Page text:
In Competition No. 3127 you were invited to submit Shakespeare’s newly discovered ‘Woeful ballad to his mistress’ eyebrows’, as referred to by Jaques in As You Like It (‘And then the lover,/ Sighing like furnace, with a woeful ballad/ Made to his mistress’ eyebrow…’). For the purposes of this challenge, a ballad could be any sort of poem (most of you wrote sonnets) and anachronisms were allowed. The prizewinners, in another fiercely contested week, take £20.
“What blessing crowns thy outward loveliness?
A coiffed, enrapturing head of sable hair
That blazes rank above the common press.
Yet there is hair invisible elsewhere.
Those secret, curling wisps that underlie
Thy gorgeous panoply of silk and lace
Intemperately appear to my mind’s eye,
Prompting low stirrings in another place.
Then as I spur my mind to higher things,
I worship at thy temple, where twin arcs,
As softly supple as the downy wings
Of fledgling finches, flaunt the swooping marks
Of grace and beauty both. Thereon I dwell,
Love’s prisoner in his chaste, adoring cell.
Suave eyebrow, can’t you guess how much I suffer?
Last evening your sweet owner heard me praised,
And straight away I saw you archly raised,
Implying I’m the merest twerp or duffer.
Then later, when I tried to hint I care,
You and your lovely twin slid swiftly down
To darkly shape a grim excluding frown,
Then, sloping nosewards, framed a hostile stare.
And yet, the more I’m shunned, the more I feel
A mighty love for eyebrows so expressive,
The more I’m driven by a hope obsessive
That all my dreams one day might be made real
When you and your dear partner rise above
Wide-irised eyes, all open to my love.
My mistris Brows, th’art black as Soot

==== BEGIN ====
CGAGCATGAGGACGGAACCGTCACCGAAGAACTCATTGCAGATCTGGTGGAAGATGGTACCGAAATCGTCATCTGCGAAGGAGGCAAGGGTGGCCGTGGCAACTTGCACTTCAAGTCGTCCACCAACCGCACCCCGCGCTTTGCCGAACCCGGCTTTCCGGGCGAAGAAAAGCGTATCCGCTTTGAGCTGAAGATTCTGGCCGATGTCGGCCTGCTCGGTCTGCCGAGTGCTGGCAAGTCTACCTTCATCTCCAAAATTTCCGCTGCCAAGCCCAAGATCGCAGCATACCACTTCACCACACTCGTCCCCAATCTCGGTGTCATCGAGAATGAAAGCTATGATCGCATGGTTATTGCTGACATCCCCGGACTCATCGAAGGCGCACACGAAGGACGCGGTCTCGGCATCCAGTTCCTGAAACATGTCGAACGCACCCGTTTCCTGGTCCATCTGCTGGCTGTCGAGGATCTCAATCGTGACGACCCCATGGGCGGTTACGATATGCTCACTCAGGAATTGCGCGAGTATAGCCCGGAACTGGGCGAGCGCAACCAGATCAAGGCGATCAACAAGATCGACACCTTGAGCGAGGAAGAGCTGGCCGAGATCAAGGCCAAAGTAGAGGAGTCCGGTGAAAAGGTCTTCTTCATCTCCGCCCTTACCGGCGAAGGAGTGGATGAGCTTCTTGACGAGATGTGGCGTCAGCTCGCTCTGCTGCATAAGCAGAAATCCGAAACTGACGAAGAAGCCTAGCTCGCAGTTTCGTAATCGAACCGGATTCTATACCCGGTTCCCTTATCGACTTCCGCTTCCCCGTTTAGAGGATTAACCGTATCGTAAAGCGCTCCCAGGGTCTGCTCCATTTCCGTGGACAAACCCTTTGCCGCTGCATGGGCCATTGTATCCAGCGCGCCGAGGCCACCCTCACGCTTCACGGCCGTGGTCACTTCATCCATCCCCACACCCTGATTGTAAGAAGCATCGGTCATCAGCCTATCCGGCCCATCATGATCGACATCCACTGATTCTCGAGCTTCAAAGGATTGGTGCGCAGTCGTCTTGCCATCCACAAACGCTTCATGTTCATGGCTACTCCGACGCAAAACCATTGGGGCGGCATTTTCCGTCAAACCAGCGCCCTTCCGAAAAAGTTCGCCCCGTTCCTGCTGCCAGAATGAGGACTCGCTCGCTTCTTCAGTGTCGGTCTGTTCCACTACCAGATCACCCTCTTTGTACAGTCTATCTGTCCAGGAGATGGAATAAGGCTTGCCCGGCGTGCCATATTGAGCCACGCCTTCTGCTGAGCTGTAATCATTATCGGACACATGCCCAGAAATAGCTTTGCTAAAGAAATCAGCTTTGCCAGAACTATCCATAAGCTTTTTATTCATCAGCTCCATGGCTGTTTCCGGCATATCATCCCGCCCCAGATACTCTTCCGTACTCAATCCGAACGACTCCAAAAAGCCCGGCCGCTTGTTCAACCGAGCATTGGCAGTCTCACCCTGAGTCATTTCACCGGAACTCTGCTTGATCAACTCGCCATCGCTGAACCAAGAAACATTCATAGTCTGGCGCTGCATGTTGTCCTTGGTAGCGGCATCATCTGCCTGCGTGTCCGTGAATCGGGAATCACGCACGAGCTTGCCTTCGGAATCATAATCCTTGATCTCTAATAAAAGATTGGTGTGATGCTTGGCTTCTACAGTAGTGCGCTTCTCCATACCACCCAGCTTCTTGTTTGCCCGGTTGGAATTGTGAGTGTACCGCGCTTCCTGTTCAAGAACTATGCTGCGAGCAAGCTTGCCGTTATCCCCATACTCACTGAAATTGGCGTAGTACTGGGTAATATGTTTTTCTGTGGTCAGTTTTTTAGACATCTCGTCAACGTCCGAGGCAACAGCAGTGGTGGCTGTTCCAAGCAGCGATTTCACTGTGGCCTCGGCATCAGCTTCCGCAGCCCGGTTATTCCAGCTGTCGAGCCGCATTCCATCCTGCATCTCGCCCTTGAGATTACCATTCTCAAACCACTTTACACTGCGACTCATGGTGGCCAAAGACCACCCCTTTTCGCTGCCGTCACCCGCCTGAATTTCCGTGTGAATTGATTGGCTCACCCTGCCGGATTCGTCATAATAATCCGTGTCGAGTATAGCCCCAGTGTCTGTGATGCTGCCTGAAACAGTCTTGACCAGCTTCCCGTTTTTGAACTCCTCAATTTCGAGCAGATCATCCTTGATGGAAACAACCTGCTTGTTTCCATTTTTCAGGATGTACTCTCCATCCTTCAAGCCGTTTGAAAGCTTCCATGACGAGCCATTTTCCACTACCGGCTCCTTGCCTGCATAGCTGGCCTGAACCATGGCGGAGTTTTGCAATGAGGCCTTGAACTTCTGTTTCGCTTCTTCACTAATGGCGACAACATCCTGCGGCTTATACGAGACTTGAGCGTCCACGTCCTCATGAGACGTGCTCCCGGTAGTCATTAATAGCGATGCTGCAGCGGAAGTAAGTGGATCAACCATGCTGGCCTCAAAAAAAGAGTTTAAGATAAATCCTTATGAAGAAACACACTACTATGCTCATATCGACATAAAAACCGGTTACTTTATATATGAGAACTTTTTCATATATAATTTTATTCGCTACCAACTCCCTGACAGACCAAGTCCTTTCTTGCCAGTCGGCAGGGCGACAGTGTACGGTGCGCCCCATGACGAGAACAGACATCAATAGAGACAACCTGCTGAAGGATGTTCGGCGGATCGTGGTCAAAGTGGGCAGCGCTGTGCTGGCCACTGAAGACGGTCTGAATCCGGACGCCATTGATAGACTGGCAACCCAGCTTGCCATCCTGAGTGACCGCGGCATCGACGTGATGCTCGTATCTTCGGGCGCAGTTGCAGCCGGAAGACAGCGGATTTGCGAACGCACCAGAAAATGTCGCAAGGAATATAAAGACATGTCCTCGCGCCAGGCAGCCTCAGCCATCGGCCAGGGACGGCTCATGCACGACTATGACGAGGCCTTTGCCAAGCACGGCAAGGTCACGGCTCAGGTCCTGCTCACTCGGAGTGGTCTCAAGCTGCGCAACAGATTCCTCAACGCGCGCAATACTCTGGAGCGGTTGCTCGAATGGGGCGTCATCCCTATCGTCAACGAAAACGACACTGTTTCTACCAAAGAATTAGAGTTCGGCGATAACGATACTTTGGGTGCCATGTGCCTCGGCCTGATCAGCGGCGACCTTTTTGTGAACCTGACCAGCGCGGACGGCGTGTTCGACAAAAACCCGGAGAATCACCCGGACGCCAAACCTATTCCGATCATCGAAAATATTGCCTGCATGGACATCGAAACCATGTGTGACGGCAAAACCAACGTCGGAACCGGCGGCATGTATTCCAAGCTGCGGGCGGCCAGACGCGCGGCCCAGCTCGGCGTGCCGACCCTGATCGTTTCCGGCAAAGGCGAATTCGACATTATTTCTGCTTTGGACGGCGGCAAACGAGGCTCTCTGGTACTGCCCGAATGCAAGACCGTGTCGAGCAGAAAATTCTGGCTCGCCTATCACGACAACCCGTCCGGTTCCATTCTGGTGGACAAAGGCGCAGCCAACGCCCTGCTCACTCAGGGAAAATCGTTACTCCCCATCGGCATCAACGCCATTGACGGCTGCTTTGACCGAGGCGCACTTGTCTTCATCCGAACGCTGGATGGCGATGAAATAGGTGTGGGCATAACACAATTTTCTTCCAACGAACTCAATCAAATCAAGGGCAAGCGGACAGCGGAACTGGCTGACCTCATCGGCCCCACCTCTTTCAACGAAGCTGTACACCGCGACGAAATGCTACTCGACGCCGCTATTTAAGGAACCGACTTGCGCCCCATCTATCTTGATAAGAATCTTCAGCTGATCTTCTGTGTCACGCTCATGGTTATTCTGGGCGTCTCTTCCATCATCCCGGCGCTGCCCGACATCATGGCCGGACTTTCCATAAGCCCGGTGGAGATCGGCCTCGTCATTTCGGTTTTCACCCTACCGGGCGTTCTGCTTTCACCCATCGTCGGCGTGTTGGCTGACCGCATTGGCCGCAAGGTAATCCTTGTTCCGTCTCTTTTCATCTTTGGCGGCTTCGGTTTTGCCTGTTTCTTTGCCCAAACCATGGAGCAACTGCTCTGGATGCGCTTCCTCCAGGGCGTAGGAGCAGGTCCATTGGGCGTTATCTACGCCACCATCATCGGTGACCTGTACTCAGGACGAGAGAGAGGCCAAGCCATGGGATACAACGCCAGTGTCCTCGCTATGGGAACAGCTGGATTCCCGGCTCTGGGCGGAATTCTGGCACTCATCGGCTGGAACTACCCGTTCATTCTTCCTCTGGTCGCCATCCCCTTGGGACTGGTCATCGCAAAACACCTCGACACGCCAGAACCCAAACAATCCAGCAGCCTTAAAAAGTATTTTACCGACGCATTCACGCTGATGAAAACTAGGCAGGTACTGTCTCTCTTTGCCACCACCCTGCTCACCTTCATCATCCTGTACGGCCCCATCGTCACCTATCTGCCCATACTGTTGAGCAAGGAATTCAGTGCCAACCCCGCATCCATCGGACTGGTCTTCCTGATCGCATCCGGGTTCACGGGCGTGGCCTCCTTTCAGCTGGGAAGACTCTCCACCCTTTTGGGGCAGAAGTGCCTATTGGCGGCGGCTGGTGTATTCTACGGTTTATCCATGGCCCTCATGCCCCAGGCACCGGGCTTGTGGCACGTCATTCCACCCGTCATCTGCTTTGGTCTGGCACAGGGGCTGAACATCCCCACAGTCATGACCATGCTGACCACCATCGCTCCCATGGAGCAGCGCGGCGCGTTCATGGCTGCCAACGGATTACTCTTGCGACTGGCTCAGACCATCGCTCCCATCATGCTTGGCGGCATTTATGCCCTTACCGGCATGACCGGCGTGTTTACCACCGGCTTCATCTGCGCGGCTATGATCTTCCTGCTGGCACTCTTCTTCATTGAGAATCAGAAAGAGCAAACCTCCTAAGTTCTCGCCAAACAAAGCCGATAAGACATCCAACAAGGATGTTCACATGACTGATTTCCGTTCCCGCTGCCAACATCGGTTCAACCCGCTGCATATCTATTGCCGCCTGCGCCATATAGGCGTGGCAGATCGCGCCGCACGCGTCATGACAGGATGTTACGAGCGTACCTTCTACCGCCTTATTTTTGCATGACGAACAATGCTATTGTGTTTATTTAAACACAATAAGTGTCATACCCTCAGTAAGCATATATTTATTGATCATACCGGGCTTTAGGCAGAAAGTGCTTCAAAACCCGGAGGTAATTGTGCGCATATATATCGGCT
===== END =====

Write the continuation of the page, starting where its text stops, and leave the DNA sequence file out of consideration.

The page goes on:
But ah! thou both be bonny
Though dark as silken Bumbershoot
Thou curvest as the Lyre or Lute
When heartstruck Lovers sing
Each furry as the Bandicoot
Like Caterpillars at a root,
Thou bristle, writhe or loll
And feed like Moss upon yon Fruit
Of Hemp thy thickness, or of Jute
And richest in the Middle
Like a Bruin must I make thy bruit
‘Why gaze thee not into mine eyes,’
Asked she, ‘but on some point above?’
‘In truth,’ said I, ‘I’ll tell no lies,
Thy brows intrigue me more my love.’
‘Indeed!’ quoth she, ‘Pray tell me, do,
Why so?’ ‘Because,’ did I retort,
‘They have an oddly ginger hue
And being burnt seem strangely short.’
‘’Twas Raleigh bid me try,’ she cried,
‘Tobacco,’ whereon she did cringe,
‘Thus, foolishly to smoke I tried
And thereby did my eyebrows singe.’
Despoiled, alas, with both brows burned
She forthwith hid them ’neath her hood,
And, chastened, said, ‘This have I learned:
Nought from America brings good.’
My mistress’ eyebrows measure her disdain,
Their form describes her ever changing mood,
Yet when she frowns on me I try in vain
To curb a passion that must be subdued.
Those hirsute curves, perchance I fall from grace,
Are lock’d in disapproval and despair;
I little care if she be fair of face,
Whilst suff’ring torment from her facial hair.
A knitted brow — forsooth, I dread this sign,
Methinks when thus, I’d leave the stage to Marlowe,
Brows meeting in a fierce and rigid line,
A phantom of the future — Frida Kahlo.
Those eyes so fine, I fear what lurks above.
To threaten and, alas, destroy my love.
My mistress’ brows are more than I can bear.
It takes her half an hour to draw them on,
The outsides pointy and the insides square,
A new, unnatural phenomenon.
Great slabs of black they seem, crudely defined.
The arbitrary lines above her nose
Are always marginally misaligned
As are the two thick wings that spring from those.
The pretty whiskers that I loved to kiss
Are now subsumed beneath these dark usurpers
And all her mystic metamorphosis
Is concentrated on a single purpose.
She little cares for eyelid, lip or cheek
Now that her eyebrows have to be on fleek.
My mistress’ eyes are nothing like bald pates
Uncrowned by glossy ornaments of hair.
The portals to her soul are sacred gates
Both overarched by pennants brave and fair.
Mark how expressively twin emblems rise,
Hover, sink, knit together, draw apart
In tender or tormented exercise.
Heart’s truth they blazon in swift glide and dart.
One languid lift or playful slant can spell
A boor’s dismissal or a lover’s tryst.
A pair on high high wonder doth excel,
Eyes widened, brow by heaven’s laughter kissed.
So long as common lines praise one rare she,
Thus treasured may her smallest feature be.
No. 3130: trochaics
In this week’s Diary Sam Leith reflects on Boris Johnson’s political career in the metre of Longfellow’s ‘Hiawatha’. You are invited to take up the story where Sam leaves off. Please email entries of up to 16 lines to firstname.lastname@example.org by midday on 1 January.